Biden made an emotional appeal to stand up to a president he feels is “more similar to George Wallace than George Washington.”

Biden’s speech was met with polite applause, but his supporters said it’s a mistake to read too much into crowd reaction.

“I’ll tell you what, I’d much rather have Joe, who maybe makes a misstatement now and then than a president who lied to the American people virtually every day,” said Harold A. Schaitberger, who leads the International Association of Firefighters and came with a large contingent of union members to cheer for Biden.

He downplayed the outward shows of enthusiasm for other candidates: “The voting population within the Democratic Party, I believe, resides in the lane that Joe Biden commands.”

But in a reminder of why some Democrats are concerned, Biden drew chuckles from the crowd when he misstated the president’s name during his speech here.

“If Donald Hump — if Donald Trump is reelected, Freudian slip, if Donald Trump is reelected he will forever and fundamentally alter the character of this nation,” Biden said.

Biden’s verbal miscues prompted one competitor, Rep. Tim Ryan (D-Ohio), to question the former vice president’s fitness for office.

In an interview published by Bloomberg News, Ryan said he believes Biden is “declining.” On Saturday, when pressed by reporters, Ryan said: “I’m just saying that it’s unclear sometimes when he is articulating positions. There’s a lack of clarity, and I’ll leave it at that.”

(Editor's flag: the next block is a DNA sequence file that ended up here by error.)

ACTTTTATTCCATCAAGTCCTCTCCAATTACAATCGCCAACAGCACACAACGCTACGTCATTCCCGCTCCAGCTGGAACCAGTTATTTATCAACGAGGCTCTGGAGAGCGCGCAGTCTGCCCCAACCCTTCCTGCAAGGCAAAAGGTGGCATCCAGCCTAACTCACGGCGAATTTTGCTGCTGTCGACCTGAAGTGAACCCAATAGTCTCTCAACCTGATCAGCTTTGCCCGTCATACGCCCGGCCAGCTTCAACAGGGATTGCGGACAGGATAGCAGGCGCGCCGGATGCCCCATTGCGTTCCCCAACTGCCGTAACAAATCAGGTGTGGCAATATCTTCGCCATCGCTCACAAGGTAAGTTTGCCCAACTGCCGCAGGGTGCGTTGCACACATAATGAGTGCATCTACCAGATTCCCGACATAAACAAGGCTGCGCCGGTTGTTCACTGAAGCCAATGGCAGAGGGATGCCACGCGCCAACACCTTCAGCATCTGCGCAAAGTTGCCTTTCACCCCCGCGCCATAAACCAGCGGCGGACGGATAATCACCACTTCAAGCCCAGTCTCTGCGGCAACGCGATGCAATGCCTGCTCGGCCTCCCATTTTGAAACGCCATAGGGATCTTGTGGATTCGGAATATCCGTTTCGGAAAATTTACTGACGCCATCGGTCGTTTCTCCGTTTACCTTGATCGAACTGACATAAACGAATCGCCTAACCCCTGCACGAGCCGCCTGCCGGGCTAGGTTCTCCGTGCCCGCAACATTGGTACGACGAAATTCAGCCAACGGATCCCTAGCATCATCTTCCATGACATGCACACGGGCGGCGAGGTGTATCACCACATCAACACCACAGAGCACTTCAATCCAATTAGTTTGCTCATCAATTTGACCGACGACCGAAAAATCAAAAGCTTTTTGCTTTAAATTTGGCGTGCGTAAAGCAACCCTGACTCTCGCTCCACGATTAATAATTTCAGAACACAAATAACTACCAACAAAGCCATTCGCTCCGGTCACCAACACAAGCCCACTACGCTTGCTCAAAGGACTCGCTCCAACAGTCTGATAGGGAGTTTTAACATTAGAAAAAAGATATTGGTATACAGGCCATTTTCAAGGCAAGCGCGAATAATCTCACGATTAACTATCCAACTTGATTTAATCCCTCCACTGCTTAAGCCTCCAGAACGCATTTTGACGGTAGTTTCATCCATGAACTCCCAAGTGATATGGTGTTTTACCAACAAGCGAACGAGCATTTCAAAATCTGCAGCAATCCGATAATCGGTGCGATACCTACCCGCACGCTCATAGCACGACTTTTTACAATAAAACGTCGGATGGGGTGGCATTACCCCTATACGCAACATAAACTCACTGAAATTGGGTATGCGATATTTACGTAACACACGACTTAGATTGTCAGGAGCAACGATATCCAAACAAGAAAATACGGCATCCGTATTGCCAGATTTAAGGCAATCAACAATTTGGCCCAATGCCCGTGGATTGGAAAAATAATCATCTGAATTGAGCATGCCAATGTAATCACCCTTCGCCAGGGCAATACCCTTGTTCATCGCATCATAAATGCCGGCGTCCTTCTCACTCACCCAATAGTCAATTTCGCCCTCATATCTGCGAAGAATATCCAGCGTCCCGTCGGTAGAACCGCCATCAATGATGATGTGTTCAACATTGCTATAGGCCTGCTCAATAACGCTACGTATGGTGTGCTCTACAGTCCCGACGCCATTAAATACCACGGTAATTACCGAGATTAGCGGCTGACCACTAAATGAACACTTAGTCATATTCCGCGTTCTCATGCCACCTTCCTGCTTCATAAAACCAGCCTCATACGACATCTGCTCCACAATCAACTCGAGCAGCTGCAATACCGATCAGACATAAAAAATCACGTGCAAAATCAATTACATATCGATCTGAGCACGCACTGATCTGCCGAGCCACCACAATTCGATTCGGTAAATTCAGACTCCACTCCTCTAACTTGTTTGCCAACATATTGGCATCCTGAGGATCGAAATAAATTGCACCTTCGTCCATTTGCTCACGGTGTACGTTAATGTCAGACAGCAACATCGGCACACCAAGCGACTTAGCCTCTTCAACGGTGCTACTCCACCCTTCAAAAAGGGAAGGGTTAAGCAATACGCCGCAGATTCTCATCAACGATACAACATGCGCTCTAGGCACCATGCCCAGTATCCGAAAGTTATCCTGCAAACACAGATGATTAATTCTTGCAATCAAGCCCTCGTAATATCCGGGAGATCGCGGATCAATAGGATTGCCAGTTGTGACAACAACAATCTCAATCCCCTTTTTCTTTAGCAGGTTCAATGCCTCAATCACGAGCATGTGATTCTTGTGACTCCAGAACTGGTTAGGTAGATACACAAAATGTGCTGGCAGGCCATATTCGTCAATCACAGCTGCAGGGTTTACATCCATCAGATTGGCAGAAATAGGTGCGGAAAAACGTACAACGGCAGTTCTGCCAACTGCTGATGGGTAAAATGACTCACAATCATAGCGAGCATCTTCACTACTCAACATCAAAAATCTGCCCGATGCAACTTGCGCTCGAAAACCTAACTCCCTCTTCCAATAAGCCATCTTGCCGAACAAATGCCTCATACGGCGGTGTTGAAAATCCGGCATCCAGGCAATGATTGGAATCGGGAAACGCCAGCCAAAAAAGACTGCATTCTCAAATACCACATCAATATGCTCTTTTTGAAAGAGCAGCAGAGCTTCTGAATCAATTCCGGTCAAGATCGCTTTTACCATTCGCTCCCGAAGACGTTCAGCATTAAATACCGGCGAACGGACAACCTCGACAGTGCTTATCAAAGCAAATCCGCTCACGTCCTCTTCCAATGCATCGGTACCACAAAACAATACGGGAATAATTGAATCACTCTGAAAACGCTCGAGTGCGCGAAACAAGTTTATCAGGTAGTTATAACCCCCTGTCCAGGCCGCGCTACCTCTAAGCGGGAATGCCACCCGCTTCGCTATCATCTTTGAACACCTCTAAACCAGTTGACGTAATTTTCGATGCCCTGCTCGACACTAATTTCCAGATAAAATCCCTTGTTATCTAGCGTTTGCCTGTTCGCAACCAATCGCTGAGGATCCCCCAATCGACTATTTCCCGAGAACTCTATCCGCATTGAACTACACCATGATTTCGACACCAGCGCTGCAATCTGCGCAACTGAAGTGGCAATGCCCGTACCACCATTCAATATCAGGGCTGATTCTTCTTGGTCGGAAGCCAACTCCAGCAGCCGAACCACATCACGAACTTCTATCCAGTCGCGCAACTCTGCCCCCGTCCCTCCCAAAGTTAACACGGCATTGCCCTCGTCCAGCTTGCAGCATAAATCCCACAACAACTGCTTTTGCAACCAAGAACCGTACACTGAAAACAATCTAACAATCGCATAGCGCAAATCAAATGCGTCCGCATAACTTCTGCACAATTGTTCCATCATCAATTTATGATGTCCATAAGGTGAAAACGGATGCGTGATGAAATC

Kate Bedingfield, a spokeswoman with Biden’s campaign, declined to comment on Ryan’s remarks.

Many of the candidates with lower-tier polling numbers moved into more of a pundit role about their own campaigns.

When asked by a reporter about his lagging poll numbers, Sen. Cory Booker (D-N.J.) said “thank God” he’s low in the polls.

“We’ve never had a candidate who is ahead of the polls this far out who’s ever gone on to be president,” Booker said, adding that former presidents Bill Clinton and Barack Obama were “long shots” at this point in the race.

Former Obama administration housing secretary Julián Castro said he believes his campaign will pick up.

“We’re entering a new phase in the campaign with these September and October debates as people look at these 10 candidates,” Castro said. “I believe they’re going to try to figure out who can reassemble that Obama coalition.”

Sen. Kamala D. Harris (D-Calif.) has been forced to play pundit more than she might prefer lately, as reporters begin to ask about her stagnant polling numbers more and more — at almost every one of her public appearances in the past two weeks.

On Saturday, she answered again.

“The issue of polls to me, depending on the polls, sample size, the day of the week — I’m not riding polls,” Harris said. “I don’t ride on that roller coaster. I’m working hard. We are steady. I don’t get high with the polls, I don’t get low with the polls.”

Cleve R. Wootson Jr. and David Weigel contributed to this report.